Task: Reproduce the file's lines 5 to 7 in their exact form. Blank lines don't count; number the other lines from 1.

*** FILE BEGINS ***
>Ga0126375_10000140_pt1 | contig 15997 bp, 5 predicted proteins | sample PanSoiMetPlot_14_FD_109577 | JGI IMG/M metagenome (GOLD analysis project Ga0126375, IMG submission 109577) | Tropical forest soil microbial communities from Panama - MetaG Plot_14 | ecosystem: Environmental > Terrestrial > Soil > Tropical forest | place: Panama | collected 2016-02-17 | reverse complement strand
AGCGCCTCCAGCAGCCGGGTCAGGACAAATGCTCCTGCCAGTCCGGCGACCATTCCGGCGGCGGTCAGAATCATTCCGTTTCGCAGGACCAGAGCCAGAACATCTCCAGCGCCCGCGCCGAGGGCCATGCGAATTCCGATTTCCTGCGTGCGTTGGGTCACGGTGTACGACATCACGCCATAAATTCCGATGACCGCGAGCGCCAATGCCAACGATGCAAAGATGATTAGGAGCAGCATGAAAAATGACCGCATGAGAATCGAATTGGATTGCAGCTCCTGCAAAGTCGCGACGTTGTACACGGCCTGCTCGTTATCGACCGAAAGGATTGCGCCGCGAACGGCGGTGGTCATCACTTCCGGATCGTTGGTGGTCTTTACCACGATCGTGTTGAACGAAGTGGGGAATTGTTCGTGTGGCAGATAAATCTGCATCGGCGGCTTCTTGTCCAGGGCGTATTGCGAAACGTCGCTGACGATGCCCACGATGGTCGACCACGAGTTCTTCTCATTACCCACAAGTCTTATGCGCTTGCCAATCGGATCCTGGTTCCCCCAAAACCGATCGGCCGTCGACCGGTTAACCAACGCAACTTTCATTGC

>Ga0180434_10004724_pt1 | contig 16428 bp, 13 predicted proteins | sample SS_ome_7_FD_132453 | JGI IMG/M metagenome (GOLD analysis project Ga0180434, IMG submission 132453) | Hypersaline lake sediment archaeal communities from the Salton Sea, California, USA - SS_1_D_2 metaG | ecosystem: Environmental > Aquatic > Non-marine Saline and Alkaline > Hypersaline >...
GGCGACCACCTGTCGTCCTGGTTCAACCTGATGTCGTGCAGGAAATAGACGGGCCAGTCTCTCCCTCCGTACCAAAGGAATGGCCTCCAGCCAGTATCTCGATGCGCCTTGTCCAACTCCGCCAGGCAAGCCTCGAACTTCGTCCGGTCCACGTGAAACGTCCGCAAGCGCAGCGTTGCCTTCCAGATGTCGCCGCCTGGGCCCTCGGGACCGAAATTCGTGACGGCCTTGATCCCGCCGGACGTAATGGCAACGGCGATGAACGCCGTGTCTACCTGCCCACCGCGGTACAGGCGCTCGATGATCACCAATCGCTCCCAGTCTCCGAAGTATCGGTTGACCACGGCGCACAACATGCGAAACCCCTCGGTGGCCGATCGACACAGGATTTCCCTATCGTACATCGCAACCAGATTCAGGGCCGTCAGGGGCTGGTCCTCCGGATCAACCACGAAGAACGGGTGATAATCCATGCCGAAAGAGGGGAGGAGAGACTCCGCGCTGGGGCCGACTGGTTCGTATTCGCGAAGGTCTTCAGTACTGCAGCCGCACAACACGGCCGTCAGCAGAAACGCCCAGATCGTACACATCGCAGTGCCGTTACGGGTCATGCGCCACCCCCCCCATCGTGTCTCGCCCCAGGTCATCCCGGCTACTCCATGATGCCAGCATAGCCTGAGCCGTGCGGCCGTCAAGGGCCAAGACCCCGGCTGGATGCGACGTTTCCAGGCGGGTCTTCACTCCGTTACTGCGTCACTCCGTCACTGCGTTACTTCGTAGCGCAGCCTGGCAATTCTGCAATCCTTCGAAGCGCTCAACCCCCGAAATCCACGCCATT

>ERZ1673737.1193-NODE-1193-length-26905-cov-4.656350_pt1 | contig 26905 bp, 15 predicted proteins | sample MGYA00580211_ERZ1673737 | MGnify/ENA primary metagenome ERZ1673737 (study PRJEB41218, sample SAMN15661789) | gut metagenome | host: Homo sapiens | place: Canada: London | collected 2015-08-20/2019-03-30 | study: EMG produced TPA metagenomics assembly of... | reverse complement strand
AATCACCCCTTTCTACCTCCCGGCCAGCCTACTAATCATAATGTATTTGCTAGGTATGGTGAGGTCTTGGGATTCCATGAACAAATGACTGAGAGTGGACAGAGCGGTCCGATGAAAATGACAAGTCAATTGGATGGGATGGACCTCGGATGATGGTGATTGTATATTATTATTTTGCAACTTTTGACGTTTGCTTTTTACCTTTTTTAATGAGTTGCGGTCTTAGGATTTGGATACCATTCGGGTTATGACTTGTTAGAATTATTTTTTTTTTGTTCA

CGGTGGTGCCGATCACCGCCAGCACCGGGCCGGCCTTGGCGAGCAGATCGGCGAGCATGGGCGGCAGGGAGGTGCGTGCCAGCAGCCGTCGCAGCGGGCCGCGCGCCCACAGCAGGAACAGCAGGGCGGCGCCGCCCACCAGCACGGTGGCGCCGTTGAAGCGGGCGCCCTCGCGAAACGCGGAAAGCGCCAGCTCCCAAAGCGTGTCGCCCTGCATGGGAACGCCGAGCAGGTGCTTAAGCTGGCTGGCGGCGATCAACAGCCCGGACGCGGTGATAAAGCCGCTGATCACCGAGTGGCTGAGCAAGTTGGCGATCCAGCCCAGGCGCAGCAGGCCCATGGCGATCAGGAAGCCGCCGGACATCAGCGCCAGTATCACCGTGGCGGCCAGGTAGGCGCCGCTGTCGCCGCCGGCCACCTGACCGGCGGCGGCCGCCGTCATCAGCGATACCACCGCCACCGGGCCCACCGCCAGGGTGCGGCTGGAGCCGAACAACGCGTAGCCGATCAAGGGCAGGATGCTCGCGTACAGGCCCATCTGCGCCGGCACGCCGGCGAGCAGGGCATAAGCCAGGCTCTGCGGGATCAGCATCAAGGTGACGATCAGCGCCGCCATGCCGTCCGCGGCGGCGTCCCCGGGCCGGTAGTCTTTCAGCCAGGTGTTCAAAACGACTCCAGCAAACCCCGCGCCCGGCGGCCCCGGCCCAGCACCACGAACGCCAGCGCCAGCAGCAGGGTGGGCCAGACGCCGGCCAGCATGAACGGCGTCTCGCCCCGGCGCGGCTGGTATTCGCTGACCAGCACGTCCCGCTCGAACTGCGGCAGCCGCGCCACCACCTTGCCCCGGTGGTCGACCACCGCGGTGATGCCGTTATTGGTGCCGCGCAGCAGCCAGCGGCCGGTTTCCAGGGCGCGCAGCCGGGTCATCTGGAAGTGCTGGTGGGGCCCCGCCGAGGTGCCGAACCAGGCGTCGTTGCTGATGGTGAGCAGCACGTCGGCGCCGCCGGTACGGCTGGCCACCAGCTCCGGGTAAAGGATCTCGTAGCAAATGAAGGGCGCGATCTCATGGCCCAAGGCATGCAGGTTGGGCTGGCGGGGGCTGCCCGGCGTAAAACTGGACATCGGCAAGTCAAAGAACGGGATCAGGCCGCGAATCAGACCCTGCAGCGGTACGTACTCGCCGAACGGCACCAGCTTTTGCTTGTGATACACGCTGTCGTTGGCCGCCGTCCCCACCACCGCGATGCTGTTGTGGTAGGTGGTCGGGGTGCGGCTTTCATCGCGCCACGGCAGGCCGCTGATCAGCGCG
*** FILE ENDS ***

>ERZ1673737.1193-NODE-1193-length-26905-cov-4.656350_pt1 | contig 26905 bp, 15 predicted proteins | sample MGYA00580211_ERZ1673737 | MGnify/ENA primary metagenome ERZ1673737 (study PRJEB41218, sample SAMN15661789) | gut metagenome | host: Homo sapiens | place: Canada: London | collected 2015-08-20/2019-03-30 | study: EMG produced TPA metagenomics assembly of... | reverse complement strand
AATCACCCCTTTCTACCTCCCGGCCAGCCTACTAATCATAATGTATTTGCTAGGTATGGTGAGGTCTTGGGATTCCATGAACAAATGACTGAGAGTGGACAGAGCGGTCCGATGAAAATGACAAGTCAATTGGATGGGATGGACCTCGGATGATGGTGATTGTATATTATTATTTTGCAACTTTTGACGTTTGCTTTTTACCTTTTTTAATGAGTTGCGGTCTTAGGATTTGGATACCATTCGGGTTATGACTTGTTAGAATTATTTTTTTTTTGTTCA

CGGTGGTGCCGATCACCGCCAGCACCGGGCCGGCCTTGGCGAGCAGATCGGCGAGCATGGGCGGCAGGGAGGTGCGTGCCAGCAGCCGTCGCAGCGGGCCGCGCGCCCACAGCAGGAACAGCAGGGCGGCGCCGCCCACCAGCACGGTGGCGCCGTTGAAGCGGGCGCCCTCGCGAAACGCGGAAAGCGCCAGCTCCCAAAGCGTGTCGCCCTGCATGGGAACGCCGAGCAGGTGCTTAAGCTGGCTGGCGGCGATCAACAGCCCGGACGCGGTGATAAAGCCGCTGATCACCGAGTGGCTGAGCAAGTTGGCGATCCAGCCCAGGCGCAGCAGGCCCATGGCGATCAGGAAGCCGCCGGACATCAGCGCCAGTATCACCGTGGCGGCCAGGTAGGCGCCGCTGTCGCCGCCGGCCACCTGACCGGCGGCGGCCGCCGTCATCAGCGATACCACCGCCACCGGGCCCACCGCCAGGGTGCGGCTGGAGCCGAACAACGCGTAGCCGATCAAGGGCAGGATGCTCGCGTACAGGCCCATCTGCGCCGGCACGCCGGCGAGCAGGGCATAAGCCAGGCTCTGCGGGATCAGCATCAAGGTGACGATCAGCGCCGCCATGCCGTCCGCGGCGGCGTCCCCGGGCCGGTAGTCTTTCAGCCAGGTGTTCAAAACGACTCCAGCAAACCCCGCGCCCGGCGGCCCCGGCCCAGCACCACGAACGCCAGCGCCAGCAGCAGGGTGGGCCAGACGCCGGCCAGCATGAACGGCGTCTCGCCCCGGCGCGGCTGGTATTCGCTGACCAGCACGTCCCGCTCGAACTGCGGCAGCCGCGCCACCACCTTGCCCCGGTGGTCGACCACCGCGGTGATGCCGTTATTGGTGCCGCGCAGCAGCCAGCGGCCGGTTTCCAGGGCGCGCAGCCGGGTCATCTGGAAGTGCTGGTGGGGCCCCGCCGAGGTGCCGAACCAGGCGTCGTTGCTGATGGTGAGCAGCACGTCGGCGCCGCCGGTACGGCTGGCCACCAGCTCCGGGTAAAGGATCTCGTAGCAAATGAAGGGCGCGATCTCATGGCCCAAGGCATGCAGGTTGGGCTGGCGGGGGCTGCCCGGCGTAAAACTGGACATCGGCAAGTCAAAGAACGGGATCAGGCCGCGAATCAGACCCTGCAGCGGTACGTACTCGCCGAACGGCACCAGCTTTTGCTTGTGATACACGCTGTCGTTGGCCGCCGTCCCCACCACCGCGATGCTGTTGTGGTAGGTGGTCGGGGTGCGGCTTTCATCGCGCCACGGCAGGCCGCTGATCAGCGCG